Ancient Indian astronomy... Jantar Mantar


| June 27, 2014

Carol Davies-Webb travelled on a Cox & Kings holiday to India. On her last day in New Delhi, she discovered what is known as the Jantar Mantar…

Metcalfe-Jantar-Mantar-banner

We had not expected to visit India this year, but an advert for Cox & Kings’ Deccan Odyssey train journey from Mumbai to New Delhi changed all that.

On the last day of our trip to India we were in New Delhi.  I already had my curiosity whetted by looking on the internet for interesting sites to visit in the short time we had. Very close to our hotel was the Jantar Mantar (Jantar – instruments, mantar – formulae/calculation), an observatory constructed in 1724 by Maharaja Jai Singh II of Jaipur. He built five of these impressive structures in total – the others being in Jaipur, Ujjain, Varanasi and Mathura.

Jaya-prakasha
Jaya Prakasa Yantra in the foreground, with the two Rama Yantra in the background.

He had found the existing astronomical instruments too small to take correct measurements, and so he built these larger and more accurate instruments. Unfortunately they can no longer be used because of modern buildings in the locality, but are nonetheless fascinating.

As there was a public holiday when we visited, there were many Indian families visiting too. We were delighted to be approached by two different families who wished to be photographed with us and the teenage daughters were keen to practice their English and even in one case we were asked to give career advice. We came away desperate to find out how the instruments work.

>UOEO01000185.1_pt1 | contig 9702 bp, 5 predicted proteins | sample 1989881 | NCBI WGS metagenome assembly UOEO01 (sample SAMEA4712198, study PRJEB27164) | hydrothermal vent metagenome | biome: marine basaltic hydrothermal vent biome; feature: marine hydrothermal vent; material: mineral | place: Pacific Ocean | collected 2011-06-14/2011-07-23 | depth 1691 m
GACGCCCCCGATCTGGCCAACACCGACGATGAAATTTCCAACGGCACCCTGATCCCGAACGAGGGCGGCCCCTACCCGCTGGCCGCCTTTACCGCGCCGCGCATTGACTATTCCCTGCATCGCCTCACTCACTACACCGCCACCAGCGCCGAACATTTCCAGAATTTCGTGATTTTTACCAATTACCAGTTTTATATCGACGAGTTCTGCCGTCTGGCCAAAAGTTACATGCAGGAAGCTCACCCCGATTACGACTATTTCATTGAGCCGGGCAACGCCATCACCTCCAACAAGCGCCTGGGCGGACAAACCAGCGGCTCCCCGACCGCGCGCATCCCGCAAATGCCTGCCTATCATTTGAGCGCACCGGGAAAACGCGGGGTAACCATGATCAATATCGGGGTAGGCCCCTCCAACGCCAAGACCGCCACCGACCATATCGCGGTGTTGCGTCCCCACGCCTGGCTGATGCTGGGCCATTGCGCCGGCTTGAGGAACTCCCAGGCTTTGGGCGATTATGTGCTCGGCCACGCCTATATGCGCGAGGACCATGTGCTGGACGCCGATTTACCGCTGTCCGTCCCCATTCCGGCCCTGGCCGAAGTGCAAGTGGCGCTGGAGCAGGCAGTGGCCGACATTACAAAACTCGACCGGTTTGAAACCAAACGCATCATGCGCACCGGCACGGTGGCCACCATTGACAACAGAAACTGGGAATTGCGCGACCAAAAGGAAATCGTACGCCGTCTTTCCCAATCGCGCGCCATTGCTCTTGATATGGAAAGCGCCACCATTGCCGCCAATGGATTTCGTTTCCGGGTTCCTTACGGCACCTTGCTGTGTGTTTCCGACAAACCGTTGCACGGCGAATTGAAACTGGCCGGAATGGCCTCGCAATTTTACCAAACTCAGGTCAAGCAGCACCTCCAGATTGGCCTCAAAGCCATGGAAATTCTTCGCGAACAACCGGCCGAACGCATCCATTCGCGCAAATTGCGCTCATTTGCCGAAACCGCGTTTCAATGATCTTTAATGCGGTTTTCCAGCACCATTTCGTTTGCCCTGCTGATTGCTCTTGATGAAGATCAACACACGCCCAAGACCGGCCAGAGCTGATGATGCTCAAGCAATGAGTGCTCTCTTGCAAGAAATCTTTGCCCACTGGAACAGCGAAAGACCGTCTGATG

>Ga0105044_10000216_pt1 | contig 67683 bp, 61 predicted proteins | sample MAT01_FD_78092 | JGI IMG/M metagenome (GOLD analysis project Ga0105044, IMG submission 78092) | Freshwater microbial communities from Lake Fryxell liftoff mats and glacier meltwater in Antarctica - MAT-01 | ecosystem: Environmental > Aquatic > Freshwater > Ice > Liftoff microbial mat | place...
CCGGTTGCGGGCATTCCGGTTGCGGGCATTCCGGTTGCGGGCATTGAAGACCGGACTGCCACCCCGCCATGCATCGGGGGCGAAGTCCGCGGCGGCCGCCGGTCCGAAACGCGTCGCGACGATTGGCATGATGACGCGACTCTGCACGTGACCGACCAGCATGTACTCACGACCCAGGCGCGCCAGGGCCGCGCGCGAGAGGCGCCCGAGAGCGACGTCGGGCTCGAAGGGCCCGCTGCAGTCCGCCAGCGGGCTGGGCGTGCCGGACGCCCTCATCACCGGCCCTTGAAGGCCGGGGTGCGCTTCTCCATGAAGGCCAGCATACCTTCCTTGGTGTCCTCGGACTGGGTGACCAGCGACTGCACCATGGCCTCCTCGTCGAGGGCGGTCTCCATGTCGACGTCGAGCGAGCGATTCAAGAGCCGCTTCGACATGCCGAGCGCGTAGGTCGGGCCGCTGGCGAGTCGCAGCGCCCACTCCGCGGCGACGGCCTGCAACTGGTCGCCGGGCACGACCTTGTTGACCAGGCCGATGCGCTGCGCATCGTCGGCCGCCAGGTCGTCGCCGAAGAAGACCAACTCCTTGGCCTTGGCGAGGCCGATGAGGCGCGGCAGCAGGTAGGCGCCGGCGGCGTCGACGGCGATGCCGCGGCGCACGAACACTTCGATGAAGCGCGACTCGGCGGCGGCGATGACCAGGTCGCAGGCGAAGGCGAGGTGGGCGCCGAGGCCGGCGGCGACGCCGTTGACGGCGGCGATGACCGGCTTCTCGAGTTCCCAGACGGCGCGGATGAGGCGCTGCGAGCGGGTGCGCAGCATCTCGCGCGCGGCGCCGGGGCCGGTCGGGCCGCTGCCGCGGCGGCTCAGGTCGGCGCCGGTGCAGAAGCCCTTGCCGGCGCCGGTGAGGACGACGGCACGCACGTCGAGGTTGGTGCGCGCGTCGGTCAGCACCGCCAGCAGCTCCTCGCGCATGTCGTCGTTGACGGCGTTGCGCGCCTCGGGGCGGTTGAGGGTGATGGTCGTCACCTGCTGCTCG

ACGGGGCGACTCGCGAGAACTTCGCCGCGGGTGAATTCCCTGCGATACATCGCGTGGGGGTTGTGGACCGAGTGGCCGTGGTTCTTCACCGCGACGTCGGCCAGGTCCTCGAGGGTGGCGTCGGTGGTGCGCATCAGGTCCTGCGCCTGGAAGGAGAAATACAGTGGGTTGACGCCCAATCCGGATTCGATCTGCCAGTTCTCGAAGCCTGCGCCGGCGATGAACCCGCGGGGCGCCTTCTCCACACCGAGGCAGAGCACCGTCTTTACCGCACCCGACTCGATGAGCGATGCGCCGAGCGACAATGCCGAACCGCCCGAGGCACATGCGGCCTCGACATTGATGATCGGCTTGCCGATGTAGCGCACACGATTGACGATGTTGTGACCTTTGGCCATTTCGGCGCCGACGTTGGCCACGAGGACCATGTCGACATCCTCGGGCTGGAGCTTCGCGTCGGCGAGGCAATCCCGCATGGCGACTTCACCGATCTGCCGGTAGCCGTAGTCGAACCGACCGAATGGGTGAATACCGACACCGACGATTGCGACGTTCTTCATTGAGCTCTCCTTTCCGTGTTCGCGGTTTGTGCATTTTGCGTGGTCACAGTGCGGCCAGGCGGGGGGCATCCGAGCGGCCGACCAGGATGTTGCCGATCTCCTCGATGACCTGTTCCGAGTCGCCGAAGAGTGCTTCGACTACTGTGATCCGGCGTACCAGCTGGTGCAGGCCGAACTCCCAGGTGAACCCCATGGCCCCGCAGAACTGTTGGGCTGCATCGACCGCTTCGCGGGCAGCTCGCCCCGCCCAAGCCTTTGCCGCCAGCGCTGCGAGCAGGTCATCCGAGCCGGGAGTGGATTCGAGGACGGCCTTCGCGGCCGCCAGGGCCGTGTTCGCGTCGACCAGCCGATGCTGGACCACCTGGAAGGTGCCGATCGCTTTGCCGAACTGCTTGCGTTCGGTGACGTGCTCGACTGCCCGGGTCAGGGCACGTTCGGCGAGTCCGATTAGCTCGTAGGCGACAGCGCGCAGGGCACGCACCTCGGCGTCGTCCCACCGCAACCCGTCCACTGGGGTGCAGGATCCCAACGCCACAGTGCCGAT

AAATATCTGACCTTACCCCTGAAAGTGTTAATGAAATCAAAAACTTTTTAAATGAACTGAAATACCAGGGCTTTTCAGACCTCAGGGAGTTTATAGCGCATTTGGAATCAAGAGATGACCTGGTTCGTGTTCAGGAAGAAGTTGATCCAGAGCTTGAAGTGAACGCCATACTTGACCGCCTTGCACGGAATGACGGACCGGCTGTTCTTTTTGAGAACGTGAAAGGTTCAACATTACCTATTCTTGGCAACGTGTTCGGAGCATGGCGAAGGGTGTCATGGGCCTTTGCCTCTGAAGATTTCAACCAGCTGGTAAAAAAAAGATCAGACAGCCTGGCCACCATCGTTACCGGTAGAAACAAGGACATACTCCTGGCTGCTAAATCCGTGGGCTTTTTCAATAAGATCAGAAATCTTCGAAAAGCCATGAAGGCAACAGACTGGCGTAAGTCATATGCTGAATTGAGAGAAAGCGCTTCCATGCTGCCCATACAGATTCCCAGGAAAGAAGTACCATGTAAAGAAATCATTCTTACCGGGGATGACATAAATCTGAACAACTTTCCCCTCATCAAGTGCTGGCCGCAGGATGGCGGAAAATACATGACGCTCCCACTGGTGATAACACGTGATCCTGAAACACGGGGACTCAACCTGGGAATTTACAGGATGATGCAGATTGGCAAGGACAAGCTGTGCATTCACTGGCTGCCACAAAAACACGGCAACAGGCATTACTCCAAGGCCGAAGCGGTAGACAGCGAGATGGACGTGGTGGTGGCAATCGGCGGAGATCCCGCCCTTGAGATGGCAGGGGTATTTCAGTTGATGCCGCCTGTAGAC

Further information:

These structures are located on Parliament Street, Connaught Place in New Delhi.

samrat-yantra-and-misra-yantra
Left to right: Samrat Yantra and Misra Yantra

The largest structure is the Samrat Yantra (meaning ‘Prince of Dials’), a 21-metre-high sundial which had the ability to tell time within an accuracy of two seconds.

The Misra Yantra is a curved structure, with detailed measurements etched into the edges of the curves. This instrument was used to predict the longest and shortest days of the year, and was also able to indicate midday in cities all over India.

Meanwhile, the Jaya Prakasa Yantra consists of two hollowed hemispheres positioned next to each other. Each have crosswires stretched over the bowl from the rim, and were designed to reflect every point of the sky above.

Share:

Comment on this article

Leave a Reply

Your email address will not be published. Required fields are marked *